Using SSH for private and work account on a Mac · [Thinking inside a large box];

Using SSH for private and work account on a Mac

Disclaimer: I’m not a huge fan of configuring software; I’m primarily writing this to remember it for the future.

Using SSH instead of HTTPS to authenticate against services such as GitHub, Bitbucket or Heroku is very convenient, instead of typing a password for every interaction Mac OS simply exchanges SSH keys behind the scene. However, one can run into trouble when trying to use multiple accounts of the same service with SSH authentication.

In this brief write-up I want to discuss how to set up multiple Bitbucket accounts with different associated SSH Keys.

Two Bitbucket SSH keys on one machine

The key for setting up the SSH client to use multiple SSH keys for the same service is the SSH config file which resides in: ~/.ssh/config

The config files remembers hosts to which you have previously connected using SSH and stores the associated SSH Key for each of them.

Per default SSH will use your main SSH key, which is typically stored in ~/.ssh/id_rsa, to authenticate with servers and services.

Now let’s assume you have two Bitbucket accounts, one for work and a second private account. When you did set up your private account you added id_rsa as your public SSH key. Now when you try to add the same key to your work account Bitbucket will display an error because that public key is already associated with a different account. Bitbucket will have to identify your account based on the provided SSH key, therefore each SSH key can only be used for a single account.

This means you will need to create a second pair of SSH keys for use with your work account using the following command:

ssh-keygen -t rsa -C ""

Terminal will prompt you for a file name for that new key - you can choose one that identifies the key as a work SSH key (e.g. company name). Now you have a second SSH key and can add that one to your work account on Bitbucket.

Serving the right key

Now one problem remains. If you clone a Bitbucket repository, authenticating with SSH, SSH will by default always serve the id_rsa key which is associated with your personal account - that means you still won’t be able to authenticate yourself with your work account and won’t be able to interact with work repositories using SSH authentication.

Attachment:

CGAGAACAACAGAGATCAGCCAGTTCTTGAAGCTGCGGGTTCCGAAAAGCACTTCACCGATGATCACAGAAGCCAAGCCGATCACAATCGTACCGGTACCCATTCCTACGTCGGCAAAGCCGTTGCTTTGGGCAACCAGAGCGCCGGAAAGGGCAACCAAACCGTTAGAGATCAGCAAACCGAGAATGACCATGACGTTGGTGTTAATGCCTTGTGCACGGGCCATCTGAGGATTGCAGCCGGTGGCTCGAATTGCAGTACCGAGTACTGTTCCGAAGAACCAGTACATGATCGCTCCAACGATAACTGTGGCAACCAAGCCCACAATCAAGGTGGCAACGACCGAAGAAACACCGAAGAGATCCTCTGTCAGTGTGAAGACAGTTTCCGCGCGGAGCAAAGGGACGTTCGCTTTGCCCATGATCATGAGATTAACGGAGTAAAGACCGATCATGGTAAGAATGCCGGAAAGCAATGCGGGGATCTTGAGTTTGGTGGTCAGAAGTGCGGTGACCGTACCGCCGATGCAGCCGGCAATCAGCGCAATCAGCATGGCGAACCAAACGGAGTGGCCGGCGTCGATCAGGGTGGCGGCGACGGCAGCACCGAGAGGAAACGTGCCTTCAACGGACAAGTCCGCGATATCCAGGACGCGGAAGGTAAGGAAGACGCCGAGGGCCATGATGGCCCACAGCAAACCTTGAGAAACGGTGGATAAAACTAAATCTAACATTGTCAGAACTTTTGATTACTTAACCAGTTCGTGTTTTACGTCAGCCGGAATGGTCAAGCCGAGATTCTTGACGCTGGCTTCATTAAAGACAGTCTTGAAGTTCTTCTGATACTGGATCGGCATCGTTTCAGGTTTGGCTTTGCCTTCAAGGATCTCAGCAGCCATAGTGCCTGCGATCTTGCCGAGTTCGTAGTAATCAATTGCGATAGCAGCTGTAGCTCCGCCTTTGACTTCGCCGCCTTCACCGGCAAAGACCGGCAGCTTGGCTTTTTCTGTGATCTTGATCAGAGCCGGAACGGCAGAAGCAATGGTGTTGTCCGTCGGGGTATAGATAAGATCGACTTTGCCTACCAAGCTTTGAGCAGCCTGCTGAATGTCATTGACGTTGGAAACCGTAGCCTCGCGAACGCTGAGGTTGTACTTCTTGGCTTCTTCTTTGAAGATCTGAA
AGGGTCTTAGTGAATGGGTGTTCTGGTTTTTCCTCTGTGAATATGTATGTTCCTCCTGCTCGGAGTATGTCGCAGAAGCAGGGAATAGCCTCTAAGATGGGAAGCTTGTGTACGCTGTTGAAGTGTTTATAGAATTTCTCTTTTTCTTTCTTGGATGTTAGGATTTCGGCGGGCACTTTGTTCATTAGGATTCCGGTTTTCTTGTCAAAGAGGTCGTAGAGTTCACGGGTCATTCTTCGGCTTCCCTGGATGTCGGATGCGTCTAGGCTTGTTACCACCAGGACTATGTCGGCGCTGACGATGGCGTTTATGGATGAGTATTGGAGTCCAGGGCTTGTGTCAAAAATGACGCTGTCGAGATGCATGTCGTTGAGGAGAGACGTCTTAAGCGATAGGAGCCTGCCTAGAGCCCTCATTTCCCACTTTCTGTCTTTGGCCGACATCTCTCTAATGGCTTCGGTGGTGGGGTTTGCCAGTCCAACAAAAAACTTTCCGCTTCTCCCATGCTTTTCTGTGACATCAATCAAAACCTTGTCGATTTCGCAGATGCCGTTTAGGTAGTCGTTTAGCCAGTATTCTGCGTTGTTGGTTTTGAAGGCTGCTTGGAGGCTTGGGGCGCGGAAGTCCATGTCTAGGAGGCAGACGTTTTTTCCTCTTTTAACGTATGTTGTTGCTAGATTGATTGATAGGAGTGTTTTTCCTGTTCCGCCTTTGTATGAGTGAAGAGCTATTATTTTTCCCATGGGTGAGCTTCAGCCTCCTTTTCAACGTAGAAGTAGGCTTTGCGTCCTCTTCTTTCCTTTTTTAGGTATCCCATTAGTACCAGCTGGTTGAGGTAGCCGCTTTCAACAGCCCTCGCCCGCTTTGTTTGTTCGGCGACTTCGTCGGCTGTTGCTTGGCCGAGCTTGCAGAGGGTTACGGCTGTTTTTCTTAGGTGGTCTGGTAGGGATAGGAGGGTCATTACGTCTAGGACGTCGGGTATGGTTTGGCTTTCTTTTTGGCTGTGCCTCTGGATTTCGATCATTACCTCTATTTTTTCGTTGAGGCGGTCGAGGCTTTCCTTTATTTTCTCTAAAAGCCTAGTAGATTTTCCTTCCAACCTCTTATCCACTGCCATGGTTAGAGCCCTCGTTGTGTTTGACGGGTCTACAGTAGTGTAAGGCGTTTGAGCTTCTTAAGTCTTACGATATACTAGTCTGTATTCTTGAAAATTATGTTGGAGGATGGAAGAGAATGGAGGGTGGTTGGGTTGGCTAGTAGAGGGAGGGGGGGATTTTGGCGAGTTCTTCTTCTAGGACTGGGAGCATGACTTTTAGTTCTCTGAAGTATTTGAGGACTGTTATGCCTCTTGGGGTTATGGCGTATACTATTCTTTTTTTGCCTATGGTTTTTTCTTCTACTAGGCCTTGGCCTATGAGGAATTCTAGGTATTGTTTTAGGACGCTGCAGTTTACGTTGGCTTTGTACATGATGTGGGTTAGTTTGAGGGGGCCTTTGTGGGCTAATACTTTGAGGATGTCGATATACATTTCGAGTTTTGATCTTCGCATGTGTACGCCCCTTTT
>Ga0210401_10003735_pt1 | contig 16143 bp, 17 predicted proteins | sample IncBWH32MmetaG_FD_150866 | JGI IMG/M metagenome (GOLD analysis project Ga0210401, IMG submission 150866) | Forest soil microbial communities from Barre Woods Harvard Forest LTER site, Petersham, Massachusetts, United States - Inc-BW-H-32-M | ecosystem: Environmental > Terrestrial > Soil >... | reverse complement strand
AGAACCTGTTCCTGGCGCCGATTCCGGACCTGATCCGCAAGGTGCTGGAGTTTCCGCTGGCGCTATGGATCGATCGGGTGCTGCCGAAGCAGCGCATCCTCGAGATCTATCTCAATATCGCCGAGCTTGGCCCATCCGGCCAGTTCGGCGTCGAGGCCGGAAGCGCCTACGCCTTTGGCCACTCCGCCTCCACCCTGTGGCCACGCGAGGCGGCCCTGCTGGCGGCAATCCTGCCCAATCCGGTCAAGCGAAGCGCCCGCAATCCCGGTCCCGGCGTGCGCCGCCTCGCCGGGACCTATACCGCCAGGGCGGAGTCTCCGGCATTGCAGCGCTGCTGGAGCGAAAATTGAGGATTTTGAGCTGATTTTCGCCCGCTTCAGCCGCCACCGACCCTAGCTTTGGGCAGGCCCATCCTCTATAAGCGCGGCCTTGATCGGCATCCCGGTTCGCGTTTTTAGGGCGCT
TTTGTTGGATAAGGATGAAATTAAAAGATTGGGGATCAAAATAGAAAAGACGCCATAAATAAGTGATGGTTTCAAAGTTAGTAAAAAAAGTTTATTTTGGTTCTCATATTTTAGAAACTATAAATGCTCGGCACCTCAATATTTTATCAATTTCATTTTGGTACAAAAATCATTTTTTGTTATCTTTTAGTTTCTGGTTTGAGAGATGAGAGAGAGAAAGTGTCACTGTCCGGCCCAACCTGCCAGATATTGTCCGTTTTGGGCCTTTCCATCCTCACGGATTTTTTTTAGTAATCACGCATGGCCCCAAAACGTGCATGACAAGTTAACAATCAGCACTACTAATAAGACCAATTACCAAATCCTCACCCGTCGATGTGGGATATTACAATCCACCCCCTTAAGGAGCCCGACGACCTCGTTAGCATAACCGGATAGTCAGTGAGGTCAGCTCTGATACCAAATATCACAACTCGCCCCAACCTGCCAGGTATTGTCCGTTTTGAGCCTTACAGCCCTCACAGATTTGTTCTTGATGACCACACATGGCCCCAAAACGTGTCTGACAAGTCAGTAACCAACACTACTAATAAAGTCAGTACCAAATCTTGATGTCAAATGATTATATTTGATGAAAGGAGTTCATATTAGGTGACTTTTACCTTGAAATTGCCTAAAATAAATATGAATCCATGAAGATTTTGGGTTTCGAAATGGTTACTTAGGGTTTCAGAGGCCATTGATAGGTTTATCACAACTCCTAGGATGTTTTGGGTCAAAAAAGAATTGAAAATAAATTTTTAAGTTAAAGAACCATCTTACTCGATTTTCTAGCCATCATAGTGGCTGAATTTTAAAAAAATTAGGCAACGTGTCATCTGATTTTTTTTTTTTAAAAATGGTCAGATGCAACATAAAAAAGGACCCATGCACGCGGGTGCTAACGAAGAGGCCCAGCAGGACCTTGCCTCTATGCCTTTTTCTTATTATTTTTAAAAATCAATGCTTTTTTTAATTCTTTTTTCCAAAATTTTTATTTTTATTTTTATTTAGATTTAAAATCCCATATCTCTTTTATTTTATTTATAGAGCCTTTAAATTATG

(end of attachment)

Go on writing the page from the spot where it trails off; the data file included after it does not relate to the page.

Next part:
Currently your SSH config file (~/.ssh/config) should look like similar to this:

    IdentityFile ~/.ssh/id_rsa

Every time you connect to the host you serve the id_rsa key, this setting has been established when you connected to this host the first time.

We have two options at this point:

  • specify which SSH key we want to send every time we connect to the remote server
  • change our SSH config file to server the correct SSH key

The second option should mostly be preferred.

Using host alias names

We’ve just seen that the SSH client determines the SSH key based on the host name. That means we need two different host names for depending on whether we want to use the personal or private account. Luckily the SSH config file lets us declare host aliases in the following way:

Host bitbucket.personal
 IdentityFile ~/.ssh/id_rsa
 IdentitiesOnly yes

 IdentityFile ~/.ssh/makegameswithus
 IdentitiesOnly yes

In the first line of each entry we store the alias. This can be any string you want, you’ll need to use it whenever you connect to the actual host.

The actual host name is stored in the second line. When you connect to a server using the string it will be replaced by the actual host name and the SSH client will know to send the specified makegameswithus SSH key instead of the default one.

The IdentitiesOnly yes entry defines that only the specified SSH key is served and not any other SSH keys that happen to be loaded by the SSH client at the time of the request.

Now, whenever you want to clone a work repository you can use your defined alias as the host name:

git clone

And the SSH client will serve your work SSH key allowing you to authenticate with the Bitbucket server. Hooray!